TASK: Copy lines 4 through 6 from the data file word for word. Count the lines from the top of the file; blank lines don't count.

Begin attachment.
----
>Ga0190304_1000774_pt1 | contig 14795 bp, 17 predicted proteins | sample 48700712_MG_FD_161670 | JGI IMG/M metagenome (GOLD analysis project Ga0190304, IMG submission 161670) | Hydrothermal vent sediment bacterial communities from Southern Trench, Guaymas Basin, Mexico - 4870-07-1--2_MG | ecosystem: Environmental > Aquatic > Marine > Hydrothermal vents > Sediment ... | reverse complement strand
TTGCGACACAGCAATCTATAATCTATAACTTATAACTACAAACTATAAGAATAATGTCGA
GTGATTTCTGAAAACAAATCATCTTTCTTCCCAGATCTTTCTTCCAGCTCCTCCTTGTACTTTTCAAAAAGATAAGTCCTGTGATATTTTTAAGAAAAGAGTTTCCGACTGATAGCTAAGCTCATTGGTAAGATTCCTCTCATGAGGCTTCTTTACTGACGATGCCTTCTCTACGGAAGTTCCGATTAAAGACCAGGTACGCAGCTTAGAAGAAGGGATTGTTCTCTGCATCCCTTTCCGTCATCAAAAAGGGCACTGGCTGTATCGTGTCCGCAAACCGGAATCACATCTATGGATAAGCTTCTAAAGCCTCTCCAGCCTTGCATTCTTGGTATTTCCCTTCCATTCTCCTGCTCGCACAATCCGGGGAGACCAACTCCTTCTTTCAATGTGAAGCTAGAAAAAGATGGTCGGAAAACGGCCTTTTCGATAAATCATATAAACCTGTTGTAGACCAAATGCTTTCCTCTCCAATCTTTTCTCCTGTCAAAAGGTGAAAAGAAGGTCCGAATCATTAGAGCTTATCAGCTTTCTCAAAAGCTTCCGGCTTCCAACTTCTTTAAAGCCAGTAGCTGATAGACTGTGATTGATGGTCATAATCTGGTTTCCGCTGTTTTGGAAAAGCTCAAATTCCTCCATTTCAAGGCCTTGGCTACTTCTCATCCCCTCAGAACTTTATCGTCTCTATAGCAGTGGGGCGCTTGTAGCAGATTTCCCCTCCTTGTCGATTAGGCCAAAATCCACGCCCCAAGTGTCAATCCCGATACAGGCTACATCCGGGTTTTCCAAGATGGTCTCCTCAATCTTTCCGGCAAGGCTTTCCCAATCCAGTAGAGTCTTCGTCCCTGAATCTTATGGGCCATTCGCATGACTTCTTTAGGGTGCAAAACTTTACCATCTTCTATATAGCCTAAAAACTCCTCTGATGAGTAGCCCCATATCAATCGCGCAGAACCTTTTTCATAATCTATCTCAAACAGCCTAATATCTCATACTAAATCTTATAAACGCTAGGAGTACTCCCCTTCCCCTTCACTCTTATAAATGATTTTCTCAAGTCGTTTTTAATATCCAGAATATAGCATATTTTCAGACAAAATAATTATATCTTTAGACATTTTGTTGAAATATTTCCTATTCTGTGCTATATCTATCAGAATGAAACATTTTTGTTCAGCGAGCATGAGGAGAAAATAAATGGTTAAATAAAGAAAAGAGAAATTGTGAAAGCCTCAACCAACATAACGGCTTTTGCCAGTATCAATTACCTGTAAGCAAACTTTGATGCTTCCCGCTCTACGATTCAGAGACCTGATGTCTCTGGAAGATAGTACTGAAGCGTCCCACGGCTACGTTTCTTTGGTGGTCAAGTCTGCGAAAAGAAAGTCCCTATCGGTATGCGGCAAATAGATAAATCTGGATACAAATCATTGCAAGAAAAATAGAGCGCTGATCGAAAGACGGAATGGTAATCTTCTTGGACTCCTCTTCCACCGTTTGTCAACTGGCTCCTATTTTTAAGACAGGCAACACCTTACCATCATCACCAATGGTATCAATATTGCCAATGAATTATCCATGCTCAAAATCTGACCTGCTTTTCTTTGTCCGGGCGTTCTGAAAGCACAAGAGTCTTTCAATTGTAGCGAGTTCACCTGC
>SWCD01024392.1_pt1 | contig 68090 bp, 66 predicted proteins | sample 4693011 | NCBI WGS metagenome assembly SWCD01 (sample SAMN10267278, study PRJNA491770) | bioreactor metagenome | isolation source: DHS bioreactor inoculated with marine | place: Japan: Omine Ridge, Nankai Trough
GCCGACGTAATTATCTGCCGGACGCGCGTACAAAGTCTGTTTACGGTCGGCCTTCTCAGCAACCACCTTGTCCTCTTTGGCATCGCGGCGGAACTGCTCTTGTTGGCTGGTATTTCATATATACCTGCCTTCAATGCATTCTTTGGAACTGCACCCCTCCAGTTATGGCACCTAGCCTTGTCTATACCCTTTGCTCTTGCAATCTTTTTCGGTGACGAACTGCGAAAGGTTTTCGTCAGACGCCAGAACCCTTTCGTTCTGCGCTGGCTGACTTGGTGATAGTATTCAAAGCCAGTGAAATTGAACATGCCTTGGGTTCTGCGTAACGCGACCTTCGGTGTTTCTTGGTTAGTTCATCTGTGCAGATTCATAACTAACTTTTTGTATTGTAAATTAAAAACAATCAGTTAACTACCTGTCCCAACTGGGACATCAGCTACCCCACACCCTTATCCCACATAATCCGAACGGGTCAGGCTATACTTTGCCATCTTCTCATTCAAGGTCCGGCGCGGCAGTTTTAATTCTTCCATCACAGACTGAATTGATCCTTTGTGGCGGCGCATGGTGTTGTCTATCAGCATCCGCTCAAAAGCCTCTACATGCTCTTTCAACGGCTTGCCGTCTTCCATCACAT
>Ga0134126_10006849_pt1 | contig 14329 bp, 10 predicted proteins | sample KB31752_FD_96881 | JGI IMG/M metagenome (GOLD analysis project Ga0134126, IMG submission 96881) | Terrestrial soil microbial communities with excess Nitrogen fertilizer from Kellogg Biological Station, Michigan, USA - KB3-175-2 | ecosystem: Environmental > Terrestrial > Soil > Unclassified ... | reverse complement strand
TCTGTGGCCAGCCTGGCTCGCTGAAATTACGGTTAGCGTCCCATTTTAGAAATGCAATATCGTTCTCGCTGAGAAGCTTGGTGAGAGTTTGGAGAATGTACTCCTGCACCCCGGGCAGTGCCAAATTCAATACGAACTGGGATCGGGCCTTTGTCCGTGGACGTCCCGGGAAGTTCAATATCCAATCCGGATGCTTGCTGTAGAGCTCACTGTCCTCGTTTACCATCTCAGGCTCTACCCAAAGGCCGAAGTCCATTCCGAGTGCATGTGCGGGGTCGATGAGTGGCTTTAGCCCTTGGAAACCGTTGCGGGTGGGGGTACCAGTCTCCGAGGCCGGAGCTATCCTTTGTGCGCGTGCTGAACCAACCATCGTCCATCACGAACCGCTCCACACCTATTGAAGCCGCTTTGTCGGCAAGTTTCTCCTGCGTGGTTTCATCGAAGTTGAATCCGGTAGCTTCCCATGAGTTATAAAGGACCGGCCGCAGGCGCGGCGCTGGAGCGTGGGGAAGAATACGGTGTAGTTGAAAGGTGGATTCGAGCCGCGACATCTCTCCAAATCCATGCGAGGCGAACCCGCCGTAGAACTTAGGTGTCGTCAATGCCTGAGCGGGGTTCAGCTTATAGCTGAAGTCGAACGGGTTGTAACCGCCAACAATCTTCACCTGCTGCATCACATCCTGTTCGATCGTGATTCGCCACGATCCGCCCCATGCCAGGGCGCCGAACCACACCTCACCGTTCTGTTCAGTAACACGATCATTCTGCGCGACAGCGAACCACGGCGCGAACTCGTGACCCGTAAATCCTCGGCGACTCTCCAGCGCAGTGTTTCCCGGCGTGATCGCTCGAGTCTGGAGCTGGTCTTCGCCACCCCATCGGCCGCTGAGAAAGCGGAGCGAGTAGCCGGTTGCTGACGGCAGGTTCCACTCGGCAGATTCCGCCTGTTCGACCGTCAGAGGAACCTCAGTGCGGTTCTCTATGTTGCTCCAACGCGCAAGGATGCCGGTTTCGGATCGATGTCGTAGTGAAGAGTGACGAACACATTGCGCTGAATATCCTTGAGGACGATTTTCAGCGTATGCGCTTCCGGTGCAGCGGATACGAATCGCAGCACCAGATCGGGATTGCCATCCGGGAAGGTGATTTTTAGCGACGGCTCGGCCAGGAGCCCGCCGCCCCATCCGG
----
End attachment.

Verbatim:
>SWCD01024392.1_pt1 | contig 68090 bp, 66 predicted proteins | sample 4693011 | NCBI WGS metagenome assembly SWCD01 (sample SAMN10267278, study PRJNA491770) | bioreactor metagenome | isolation source: DHS bioreactor inoculated with marine | place: Japan: Omine Ridge, Nankai Trough
GCCGACGTAATTATCTGCCGGACGCGCGTACAAAGTCTGTTTACGGTCGGCCTTCTCAGCAACCACCTTGTCCTCTTTGGCATCGCGGCGGAACTGCTCTTGTTGGCTGGTATTTCATATATACCTGCCTTCAATGCATTCTTTGGAACTGCACCCCTCCAGTTATGGCACCTAGCCTTGTCTATACCCTTTGCTCTTGCAATCTTTTTCGGTGACGAACTGCGAAAGGTTTTCGTCAGACGCCAGAACCCTTTCGTTCTGCGCTGGCTGACTTGGTGATAGTATTCAAAGCCAGTGAAATTGAACATGCCTTGGGTTCTGCGTAACGCGACCTTCGGTGTTTCTTGGTTAGTTCATCTGTGCAGATTCATAACTAACTTTTTGTATTGTAAATTAAAAACAATCAGTTAACTACCTGTCCCAACTGGGACATCAGCTACCCCACACCCTTATCCCACATAATCCGAACGGGTCAGGCTATACTTTGCCATCTTCTCATTCAAGGTCCGGCGCGGCAGTTTTAATTCTTCCATCACAGACTGAATTGATCCTTTGTGGCGGCGCATGGTGTTGTCTATCAGCATCCGCTCAAAAGCCTCTACATGCTCTTTCAACGGCTTGCCGTCTTCCATCACAT
>Ga0134126_10006849_pt1 | contig 14329 bp, 10 predicted proteins | sample KB31752_FD_96881 | JGI IMG/M metagenome (GOLD analysis project Ga0134126, IMG submission 96881) | Terrestrial soil microbial communities with excess Nitrogen fertilizer from Kellogg Biological Station, Michigan, USA - KB3-175-2 | ecosystem: Environmental > Terrestrial > Soil > Unclassified ... | reverse complement strand